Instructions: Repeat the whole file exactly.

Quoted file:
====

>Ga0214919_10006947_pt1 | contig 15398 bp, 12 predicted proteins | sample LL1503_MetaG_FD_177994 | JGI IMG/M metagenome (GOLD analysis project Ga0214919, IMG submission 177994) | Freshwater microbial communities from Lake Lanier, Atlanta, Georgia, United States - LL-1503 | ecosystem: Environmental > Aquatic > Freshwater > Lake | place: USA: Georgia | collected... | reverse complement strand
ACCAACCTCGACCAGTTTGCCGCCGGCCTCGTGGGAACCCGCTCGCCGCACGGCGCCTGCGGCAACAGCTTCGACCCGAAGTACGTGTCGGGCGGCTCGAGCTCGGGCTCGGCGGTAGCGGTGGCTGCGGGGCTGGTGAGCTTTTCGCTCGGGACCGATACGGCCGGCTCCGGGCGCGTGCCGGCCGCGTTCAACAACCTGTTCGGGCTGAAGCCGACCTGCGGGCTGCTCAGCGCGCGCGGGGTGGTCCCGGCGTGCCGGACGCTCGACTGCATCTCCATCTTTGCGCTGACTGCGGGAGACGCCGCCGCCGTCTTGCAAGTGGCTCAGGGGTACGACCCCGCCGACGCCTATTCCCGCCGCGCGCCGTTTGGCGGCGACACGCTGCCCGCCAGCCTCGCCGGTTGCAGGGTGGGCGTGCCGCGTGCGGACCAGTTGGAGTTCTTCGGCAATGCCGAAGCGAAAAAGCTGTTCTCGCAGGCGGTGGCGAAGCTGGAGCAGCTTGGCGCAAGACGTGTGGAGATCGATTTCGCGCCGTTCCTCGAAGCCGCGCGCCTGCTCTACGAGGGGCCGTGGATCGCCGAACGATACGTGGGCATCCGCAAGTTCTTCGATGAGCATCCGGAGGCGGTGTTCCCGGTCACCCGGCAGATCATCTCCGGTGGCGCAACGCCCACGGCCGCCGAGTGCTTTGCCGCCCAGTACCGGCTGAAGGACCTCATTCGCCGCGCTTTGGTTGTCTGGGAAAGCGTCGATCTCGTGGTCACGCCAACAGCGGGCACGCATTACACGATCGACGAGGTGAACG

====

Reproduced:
>Ga0214919_10006947_pt1 | contig 15398 bp, 12 predicted proteins | sample LL1503_MetaG_FD_177994 | JGI IMG/M metagenome (GOLD analysis project Ga0214919, IMG submission 177994) | Freshwater microbial communities from Lake Lanier, Atlanta, Georgia, United States - LL-1503 | ecosystem: Environmental > Aquatic > Freshwater > Lake | place: USA: Georgia | collected... | reverse complement strand
ACCAACCTCGACCAGTTTGCCGCCGGCCTCGTGGGAACCCGCTCGCCGCACGGCGCCTGCGGCAACAGCTTCGACCCGAAGTACGTGTCGGGCGGCTCGAGCTCGGGCTCGGCGGTAGCGGTGGCTGCGGGGCTGGTGAGCTTTTCGCTCGGGACCGATACGGCCGGCTCCGGGCGCGTGCCGGCCGCGTTCAACAACCTGTTCGGGCTGAAGCCGACCTGCGGGCTGCTCAGCGCGCGCGGGGTGGTCCCGGCGTGCCGGACGCTCGACTGCATCTCCATCTTTGCGCTGACTGCGGGAGACGCCGCCGCCGTCTTGCAAGTGGCTCAGGGGTACGACCCCGCCGACGCCTATTCCCGCCGCGCGCCGTTTGGCGGCGACACGCTGCCCGCCAGCCTCGCCGGTTGCAGGGTGGGCGTGCCGCGTGCGGACCAGTTGGAGTTCTTCGGCAATGCCGAAGCGAAAAAGCTGTTCTCGCAGGCGGTGGCGAAGCTGGAGCAGCTTGGCGCAAGACGTGTGGAGATCGATTTCGCGCCGTTCCTCGAAGCCGCGCGCCTGCTCTACGAGGGGCCGTGGATCGCCGAACGATACGTGGGCATCCGCAAGTTCTTCGATGAGCATCCGGAGGCGGTGTTCCCGGTCACCCGGCAGATCATCTCCGGTGGCGCAACGCCCACGGCCGCCGAGTGCTTTGCCGCCCAGTACCGGCTGAAGGACCTCATTCGCCGCGCTTTGGTTGTCTGGGAAAGCGTCGATCTCGTGGTCACGCCAACAGCGGGCACGCATTACACGATCGACGAGGTGAACG